We design and facilitate games that simulate the challenges of the business world, where players decide to compete or cooperate for payoffs, according to an agreed set of rules. The games are intended to enhance the participant’s decision-making skills, especially under conditions defined by limited time and information. They vary in focus, from how to undertake a corporate takeover to how to expand a company’s share of the market.
Unlike in the real world, managers are free to experiment with policies and strategies, without fear of jeopardising the company. This process includes the kind of reflection and inquiry for which there is no time in the hectic everyday world, therefore managers learn about the long-term, systemic consequences of their actions. Such "virtual worlds" are particularly important in team learning. Managers can learn to think systemically, if they can uncover the subtle interactions that thwart their efforts.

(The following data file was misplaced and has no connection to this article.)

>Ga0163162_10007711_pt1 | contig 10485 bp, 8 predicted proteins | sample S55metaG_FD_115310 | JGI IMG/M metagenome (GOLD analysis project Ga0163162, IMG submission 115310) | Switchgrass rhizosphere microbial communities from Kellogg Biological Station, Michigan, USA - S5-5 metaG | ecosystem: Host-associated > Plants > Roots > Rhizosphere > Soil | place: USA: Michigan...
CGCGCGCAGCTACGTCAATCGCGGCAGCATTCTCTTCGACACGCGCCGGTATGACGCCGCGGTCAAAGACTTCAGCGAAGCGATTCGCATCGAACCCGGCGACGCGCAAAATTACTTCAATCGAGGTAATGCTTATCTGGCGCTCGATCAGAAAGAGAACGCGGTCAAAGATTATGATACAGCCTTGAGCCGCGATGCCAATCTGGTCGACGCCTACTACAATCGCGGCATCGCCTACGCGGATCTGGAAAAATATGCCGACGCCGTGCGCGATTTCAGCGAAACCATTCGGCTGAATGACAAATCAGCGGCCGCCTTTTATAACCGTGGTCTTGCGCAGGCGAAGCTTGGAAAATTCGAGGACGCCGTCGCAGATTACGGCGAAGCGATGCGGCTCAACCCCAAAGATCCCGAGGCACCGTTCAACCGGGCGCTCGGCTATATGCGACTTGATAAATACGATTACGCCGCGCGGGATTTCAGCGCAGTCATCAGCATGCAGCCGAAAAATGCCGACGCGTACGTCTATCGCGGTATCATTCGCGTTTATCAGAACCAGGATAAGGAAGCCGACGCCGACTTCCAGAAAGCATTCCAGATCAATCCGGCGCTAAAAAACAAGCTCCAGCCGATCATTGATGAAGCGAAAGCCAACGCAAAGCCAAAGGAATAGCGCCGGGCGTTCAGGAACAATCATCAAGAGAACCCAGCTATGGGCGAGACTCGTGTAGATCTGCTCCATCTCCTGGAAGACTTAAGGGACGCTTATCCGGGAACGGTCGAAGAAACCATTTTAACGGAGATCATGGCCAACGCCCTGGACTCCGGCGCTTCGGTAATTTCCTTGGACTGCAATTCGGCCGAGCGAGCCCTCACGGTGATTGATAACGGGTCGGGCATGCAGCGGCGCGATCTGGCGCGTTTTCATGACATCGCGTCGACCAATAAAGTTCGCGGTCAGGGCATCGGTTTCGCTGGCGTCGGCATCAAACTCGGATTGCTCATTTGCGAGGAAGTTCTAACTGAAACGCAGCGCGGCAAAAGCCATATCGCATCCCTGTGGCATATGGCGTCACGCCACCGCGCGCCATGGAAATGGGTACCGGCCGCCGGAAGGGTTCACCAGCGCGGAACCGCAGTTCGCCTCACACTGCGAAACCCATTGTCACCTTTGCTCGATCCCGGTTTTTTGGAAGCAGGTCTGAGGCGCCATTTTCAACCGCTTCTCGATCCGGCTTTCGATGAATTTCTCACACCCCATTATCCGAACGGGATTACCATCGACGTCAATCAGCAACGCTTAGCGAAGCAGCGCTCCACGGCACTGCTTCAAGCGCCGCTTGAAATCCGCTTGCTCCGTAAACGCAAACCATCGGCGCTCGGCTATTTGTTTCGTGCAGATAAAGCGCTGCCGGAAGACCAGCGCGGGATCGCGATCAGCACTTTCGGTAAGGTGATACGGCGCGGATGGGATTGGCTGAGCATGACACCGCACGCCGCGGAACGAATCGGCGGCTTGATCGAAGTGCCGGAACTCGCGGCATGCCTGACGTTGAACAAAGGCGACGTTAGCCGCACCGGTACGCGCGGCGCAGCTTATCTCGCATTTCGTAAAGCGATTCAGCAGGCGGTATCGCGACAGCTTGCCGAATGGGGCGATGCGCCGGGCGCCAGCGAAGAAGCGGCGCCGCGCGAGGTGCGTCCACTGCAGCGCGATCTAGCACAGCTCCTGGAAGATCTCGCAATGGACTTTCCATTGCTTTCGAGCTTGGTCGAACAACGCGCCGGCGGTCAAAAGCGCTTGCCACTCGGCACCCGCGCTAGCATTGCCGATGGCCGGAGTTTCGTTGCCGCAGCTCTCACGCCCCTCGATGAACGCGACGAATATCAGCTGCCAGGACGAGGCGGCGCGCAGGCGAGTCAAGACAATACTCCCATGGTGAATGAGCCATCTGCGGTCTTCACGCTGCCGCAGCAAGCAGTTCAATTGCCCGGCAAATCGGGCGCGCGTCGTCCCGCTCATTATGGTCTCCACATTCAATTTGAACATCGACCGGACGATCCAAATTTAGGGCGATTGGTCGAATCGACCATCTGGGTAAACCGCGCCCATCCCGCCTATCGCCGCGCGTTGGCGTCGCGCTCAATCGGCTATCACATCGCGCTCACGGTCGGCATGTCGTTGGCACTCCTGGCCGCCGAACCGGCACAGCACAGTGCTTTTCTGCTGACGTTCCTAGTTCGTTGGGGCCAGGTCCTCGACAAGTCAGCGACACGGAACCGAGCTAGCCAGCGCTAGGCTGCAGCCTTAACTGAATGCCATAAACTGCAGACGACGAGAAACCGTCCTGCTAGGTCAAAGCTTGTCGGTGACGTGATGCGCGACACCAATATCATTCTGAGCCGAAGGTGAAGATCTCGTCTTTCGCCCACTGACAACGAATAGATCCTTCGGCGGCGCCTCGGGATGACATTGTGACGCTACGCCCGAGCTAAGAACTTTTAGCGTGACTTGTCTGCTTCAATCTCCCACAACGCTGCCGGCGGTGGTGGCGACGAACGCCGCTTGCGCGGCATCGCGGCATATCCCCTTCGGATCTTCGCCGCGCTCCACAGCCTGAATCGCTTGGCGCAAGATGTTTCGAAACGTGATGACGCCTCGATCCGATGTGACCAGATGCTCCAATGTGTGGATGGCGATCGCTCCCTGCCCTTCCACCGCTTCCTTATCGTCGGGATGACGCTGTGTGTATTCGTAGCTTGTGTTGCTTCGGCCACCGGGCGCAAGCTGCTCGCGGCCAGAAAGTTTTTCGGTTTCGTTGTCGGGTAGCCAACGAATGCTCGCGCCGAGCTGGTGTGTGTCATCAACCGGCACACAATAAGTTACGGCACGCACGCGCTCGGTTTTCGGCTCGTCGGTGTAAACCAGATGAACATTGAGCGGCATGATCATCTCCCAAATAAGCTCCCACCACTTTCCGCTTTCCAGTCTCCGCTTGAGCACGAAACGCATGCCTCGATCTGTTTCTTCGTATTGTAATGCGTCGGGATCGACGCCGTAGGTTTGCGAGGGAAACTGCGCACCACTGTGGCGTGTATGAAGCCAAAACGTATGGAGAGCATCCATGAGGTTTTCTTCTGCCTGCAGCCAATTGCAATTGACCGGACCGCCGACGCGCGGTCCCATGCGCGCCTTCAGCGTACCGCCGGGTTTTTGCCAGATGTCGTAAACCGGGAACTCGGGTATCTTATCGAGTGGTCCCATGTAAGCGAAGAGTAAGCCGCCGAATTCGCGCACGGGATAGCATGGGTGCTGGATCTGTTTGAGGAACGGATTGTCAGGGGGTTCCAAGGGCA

When running these types of simulation games, we:
- Offer theoretical instruction: The facilitator goes through certain relevant aspects of a theory and participants can intervene with questions and comments.
- Introduce the game: the participants are told how to play the game and do a couple of test rounds with the facilitator
- Give participants the opportunity to practice their knowledge and skills during the game, by changing different parameters and reflecting on the possible consequences of these changes. There is permanent contact with the participants and a positive, competitive and humorous environment throughout the game.
- Conduct group discussions: Each group is given the opportunity to present and compare their results from the game with the results of others groups. The facilitator continuously looks for new ways of enriching the discussions, and helps the participants to find the connection between the game results and the problems in the real world. This group discussion plays a relevant role, as it will affect the participants’ transfer of knowledge and skills into the real world.